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Stanley Cup Final

Penguins keeping game plan the same

Pittsburgh one win from Stanley Cup, visit San Jose in Game 6 on Sunday

by Wes Crosby / NHL.com Correspondent

PITTSBURGH -- The Pittsburgh Penguins saw a chance to clinch the Stanley Cup slip away Thursday.

Pittsburgh played how it wanted to against the San Jose Sharks in Game 5 of the Stanley Cup Final at Consol Energy Center. It had a 46-22 shot advantage, pinned San Jose deep in its own end for lengthy stretches and had shots hit the post several times.

Despite the effort, the Penguins lost 4-2 and lead the best-of-7 series 3-2. If a similar performance is put forth in Game 6 at SAP Center on Sunday (8 p.m. ET; NBC, CBC, TVA Sports), Pittsburgh is confident it will hoist the Stanley Cup in San Jose.

"I just think moving forward, we have to continue to stay in the right frame of mind," Penguins coach Mike Sullivan said before flying back to San Jose on Friday. "This team has had success all year long, and most specifically through this postseason, because of their focus and their attention to detail and trying to play to our identity. And I think when our team plays our game, I think that gives our team the best chance to win."

Video: SJS@PIT, Gm5: Sharks, Pens erupt for four early goals

After a rough start to Game 5, Pittsburgh settled into that identity rather quickly.

Rookie goalie Matt Murray allowed two goals in the first 2:53 before Penguins forwards Evgeni Malkin and Carl Hagelin countered with two goals 22 seconds apart, tying the game 2-2 at 5:06 into the first period. Pittsburgh controlled the remainder of the first and had a few high-quality chances to take a lead, most notably when forwards Chris Kunitz and Phil Kessel each hit posts during a power play midway through the period.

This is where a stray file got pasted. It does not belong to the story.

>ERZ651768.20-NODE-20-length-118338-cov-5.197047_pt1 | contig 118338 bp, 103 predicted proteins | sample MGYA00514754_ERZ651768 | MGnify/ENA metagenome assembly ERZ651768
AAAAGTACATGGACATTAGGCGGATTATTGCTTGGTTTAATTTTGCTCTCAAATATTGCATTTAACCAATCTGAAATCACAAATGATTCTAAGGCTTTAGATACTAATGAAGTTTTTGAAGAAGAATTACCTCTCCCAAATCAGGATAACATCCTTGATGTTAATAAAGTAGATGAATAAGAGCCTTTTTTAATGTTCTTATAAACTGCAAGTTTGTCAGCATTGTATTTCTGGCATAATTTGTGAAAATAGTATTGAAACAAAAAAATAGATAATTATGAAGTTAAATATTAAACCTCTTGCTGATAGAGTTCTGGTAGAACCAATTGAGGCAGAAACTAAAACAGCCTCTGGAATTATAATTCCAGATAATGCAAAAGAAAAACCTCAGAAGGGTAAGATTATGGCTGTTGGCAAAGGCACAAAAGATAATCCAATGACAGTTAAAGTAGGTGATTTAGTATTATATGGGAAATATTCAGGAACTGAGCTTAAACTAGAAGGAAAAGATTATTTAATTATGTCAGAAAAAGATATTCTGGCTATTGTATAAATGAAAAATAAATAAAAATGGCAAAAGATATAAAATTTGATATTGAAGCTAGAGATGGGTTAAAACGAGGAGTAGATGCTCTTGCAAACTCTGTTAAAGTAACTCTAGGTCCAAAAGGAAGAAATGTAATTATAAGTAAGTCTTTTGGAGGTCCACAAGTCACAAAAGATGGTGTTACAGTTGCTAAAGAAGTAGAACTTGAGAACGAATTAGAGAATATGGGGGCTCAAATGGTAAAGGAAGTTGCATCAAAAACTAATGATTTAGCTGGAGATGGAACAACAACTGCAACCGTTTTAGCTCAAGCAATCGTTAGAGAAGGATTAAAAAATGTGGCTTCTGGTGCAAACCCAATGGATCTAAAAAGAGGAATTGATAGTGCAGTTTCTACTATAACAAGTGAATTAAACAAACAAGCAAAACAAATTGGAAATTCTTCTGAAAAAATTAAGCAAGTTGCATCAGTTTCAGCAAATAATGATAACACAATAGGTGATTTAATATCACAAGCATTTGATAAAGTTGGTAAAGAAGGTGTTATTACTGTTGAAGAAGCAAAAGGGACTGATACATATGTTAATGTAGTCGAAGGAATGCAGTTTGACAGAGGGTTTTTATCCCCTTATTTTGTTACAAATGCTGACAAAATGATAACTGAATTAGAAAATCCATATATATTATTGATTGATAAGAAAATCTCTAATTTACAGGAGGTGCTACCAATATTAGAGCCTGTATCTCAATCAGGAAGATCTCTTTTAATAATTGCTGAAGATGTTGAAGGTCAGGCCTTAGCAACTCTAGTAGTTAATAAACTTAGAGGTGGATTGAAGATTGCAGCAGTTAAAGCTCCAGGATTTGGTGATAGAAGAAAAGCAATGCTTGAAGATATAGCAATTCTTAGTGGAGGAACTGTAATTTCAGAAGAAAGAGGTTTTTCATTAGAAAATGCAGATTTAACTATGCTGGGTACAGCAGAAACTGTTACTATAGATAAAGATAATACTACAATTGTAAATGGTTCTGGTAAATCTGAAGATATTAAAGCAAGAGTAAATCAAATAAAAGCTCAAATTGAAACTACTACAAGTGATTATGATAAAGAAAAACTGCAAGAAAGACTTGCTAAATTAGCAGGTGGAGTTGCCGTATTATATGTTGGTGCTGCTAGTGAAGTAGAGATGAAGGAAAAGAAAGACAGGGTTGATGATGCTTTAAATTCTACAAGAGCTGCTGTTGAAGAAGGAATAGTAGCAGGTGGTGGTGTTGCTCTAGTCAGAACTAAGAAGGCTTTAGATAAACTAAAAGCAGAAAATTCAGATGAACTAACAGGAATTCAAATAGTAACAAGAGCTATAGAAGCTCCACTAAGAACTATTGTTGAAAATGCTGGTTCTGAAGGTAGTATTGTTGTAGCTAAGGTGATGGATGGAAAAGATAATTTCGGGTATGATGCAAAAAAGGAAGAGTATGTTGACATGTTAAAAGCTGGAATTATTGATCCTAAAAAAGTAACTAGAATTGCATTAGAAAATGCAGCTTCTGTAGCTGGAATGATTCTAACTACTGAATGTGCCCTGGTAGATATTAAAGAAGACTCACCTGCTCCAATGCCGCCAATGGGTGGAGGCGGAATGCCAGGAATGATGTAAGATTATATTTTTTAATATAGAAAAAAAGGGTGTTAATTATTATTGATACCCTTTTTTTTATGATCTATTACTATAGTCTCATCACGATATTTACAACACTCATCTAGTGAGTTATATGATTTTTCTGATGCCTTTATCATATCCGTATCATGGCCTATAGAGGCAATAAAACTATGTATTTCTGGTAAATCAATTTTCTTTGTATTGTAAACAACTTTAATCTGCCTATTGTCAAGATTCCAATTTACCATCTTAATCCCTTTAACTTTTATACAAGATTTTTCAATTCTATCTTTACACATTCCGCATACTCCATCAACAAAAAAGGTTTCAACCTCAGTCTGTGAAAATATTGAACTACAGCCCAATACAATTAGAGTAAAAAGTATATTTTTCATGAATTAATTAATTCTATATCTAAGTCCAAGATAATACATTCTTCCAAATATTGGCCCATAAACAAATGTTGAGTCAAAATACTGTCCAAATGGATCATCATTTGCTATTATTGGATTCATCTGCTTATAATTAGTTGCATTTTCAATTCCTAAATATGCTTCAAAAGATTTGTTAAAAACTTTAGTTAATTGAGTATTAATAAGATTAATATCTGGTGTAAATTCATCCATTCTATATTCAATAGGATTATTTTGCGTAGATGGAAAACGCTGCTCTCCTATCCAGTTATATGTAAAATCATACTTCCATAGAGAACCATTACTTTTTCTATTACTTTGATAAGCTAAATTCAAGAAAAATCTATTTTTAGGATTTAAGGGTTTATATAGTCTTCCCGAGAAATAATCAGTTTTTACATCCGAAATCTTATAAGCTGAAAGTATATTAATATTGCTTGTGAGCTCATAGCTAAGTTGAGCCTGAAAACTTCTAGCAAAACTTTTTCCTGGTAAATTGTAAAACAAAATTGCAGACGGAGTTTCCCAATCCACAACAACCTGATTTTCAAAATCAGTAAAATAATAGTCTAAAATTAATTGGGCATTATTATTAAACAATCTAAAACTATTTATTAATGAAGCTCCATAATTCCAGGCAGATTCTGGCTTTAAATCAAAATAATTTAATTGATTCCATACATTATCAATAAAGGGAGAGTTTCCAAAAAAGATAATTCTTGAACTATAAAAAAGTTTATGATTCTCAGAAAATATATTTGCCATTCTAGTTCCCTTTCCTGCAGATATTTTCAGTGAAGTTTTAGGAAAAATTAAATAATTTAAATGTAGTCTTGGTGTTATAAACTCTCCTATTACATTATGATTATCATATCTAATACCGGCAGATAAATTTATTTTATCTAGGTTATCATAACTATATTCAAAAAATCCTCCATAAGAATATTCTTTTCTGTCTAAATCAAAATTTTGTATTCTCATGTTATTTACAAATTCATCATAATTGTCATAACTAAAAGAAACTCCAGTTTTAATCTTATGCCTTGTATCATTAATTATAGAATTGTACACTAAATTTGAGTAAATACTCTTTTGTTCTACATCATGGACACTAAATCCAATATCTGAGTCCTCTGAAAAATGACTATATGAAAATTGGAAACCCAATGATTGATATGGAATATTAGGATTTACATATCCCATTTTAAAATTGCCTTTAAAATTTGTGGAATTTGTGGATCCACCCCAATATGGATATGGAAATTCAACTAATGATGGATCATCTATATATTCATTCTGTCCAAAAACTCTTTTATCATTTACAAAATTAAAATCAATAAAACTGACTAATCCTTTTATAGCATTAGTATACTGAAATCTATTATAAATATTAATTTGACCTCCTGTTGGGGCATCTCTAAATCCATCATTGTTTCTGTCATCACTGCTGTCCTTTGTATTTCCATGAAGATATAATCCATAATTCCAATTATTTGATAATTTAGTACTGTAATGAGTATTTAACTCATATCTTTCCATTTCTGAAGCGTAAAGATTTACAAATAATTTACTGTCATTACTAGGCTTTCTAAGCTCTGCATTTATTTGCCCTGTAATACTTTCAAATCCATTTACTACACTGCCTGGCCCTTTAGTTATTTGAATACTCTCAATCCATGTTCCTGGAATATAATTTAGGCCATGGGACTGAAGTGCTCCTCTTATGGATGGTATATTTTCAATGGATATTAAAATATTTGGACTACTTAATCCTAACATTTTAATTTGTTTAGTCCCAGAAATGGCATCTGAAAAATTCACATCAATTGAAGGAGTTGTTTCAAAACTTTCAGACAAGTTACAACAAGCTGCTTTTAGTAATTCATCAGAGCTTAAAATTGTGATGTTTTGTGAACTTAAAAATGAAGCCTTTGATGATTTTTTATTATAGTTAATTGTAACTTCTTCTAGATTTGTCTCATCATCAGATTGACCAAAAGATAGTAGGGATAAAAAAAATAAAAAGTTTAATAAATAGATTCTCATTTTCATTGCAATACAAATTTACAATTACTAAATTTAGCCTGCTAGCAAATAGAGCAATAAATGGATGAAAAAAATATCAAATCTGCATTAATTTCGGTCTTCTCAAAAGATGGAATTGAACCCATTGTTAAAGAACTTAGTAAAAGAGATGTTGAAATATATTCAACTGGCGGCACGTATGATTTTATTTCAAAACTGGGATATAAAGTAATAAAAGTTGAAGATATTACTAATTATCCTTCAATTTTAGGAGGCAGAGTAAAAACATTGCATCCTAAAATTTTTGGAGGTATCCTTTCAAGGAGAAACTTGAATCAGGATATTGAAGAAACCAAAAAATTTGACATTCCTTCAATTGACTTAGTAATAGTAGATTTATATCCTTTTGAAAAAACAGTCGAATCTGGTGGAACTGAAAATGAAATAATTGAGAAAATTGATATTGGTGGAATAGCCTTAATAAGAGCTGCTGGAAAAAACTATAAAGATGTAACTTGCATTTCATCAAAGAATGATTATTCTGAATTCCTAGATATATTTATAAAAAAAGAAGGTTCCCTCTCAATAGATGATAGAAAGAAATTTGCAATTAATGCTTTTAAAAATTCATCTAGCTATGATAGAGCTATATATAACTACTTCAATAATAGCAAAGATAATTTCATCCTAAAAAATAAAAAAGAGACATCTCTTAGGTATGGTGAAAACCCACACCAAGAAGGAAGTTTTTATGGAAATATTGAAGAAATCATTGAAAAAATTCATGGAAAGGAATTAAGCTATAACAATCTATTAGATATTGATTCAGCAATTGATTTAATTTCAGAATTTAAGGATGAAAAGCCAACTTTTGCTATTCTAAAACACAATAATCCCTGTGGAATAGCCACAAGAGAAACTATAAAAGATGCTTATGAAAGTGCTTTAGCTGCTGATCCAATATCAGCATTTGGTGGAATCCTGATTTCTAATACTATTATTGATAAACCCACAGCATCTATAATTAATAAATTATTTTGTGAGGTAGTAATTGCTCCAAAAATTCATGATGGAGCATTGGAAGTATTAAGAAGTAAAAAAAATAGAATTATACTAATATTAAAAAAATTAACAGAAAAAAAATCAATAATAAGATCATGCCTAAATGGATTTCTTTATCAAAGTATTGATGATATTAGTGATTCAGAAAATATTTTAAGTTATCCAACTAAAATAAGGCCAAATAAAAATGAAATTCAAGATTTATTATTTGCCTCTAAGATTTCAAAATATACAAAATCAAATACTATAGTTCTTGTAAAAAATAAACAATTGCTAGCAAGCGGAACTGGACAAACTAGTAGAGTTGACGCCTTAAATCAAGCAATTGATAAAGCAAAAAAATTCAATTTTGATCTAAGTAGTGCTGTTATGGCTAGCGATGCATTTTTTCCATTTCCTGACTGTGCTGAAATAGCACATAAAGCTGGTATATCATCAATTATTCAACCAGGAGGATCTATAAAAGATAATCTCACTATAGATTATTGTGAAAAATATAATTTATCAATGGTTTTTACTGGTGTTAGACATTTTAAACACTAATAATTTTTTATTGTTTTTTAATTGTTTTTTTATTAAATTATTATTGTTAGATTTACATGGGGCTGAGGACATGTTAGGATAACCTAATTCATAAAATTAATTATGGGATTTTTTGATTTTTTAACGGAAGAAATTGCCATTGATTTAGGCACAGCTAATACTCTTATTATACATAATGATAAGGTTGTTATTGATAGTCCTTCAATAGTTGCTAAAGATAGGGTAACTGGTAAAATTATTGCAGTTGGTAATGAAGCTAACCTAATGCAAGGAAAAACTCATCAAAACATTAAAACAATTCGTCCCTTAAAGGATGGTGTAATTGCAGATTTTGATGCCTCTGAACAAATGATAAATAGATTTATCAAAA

Instead, Murray allowed a third goal on his fifth shot faced, by Sharks forward Melker Karlsson, with 5:13 remaining in the first.

Pittsburgh outshot San Jose 31-15 through the final two periods, but couldn't solve goalie Martin Jones, who made 44 saves in his most impressive effort in an already solid series.

"I think we did a really good job on handling the emotions and, like I continue to say, we played a heck of a game tonight," Murray said Thursday. "If we play like that, we're going to be in good shape."

Sullivan echoed that confidence Friday.

Video: Sid and Sullivan try to close it out in Game 5

"I think it wasn't like they stormed us by any stretch," Sullivan said. "For long stretches of the game, I really liked our team. I really liked our performance. I thought at the beginning of the game, they were opportunistic on us on the opportunities that they got a few minutes into the game. But I thought our team responded the right way and we scored two quick goals to get right back into the hockey game, so we settled into it fairly quickly.

"So, I don't think it was the case where we got caught off guard. We knew exactly what to expect going into it. Obviously, from our goal-scoring standpoint, it wasn't what we hoped for at the start of the game, but certainly, I loved the way our guys responded to get right back into the hockey game."

Pittsburgh captain Sidney Crosby said if the Penguins play the way they did Thursday, they would win more often than not.

"You want to close it out, but like any playoff game, you have to turn the page," Crosby said Thursday. "We did a lot of good things. That's the bottom line. We didn't sit back. The first five minutes, we didn't push the pace like we would have liked, but after that, we generated a lot of chances.

"I think you generate that many good quality scoring chances, our power play was working the puck around pretty good, I think if we do all those things, come with the same mindset, understand the situation and go after it right from the start [we'll be successful]. You get your mind and body ready for another physical and important game."

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